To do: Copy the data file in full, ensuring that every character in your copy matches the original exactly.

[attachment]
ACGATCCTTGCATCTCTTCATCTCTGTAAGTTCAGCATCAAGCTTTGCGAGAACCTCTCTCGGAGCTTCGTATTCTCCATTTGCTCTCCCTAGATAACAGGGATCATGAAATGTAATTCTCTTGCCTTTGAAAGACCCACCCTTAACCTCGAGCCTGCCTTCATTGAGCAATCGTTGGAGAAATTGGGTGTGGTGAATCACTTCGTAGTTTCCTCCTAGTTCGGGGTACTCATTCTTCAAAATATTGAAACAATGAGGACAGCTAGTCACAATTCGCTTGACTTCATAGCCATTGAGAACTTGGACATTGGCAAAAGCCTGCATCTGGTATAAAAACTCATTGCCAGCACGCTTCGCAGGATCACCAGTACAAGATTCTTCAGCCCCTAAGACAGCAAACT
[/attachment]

ACGATCCTTGCATCTCTTCATCTCTGTAAGTTCAGCATCAAGCTTTGCGAGAACCTCTCTCGGAGCTTCGTATTCTCCATTTGCTCTCCCTAGATAACAGGGATCATGAAATGTAATTCTCTTGCCTTTGAAAGACCCACCCTTAACCTCGAGCCTGCCTTCATTGAGCAATCGTTGGAGAAATTGGGTGTGGTGAATCACTTCGTAGTTTCCTCCTAGTTCGGGGTACTCATTCTTCAAAATATTGAAACAATGAGGACAGCTAGTCACAATTCGCTTGACTTCATAGCCATTGAGAACTTGGACATTGGCAAAAGCCTGCATCTGGTATAAAAACTCATTGCCAGCACGCTTCGCAGGATCACCAGTACAAGATTCTTCAGCCCCTAAGACAGCAAACT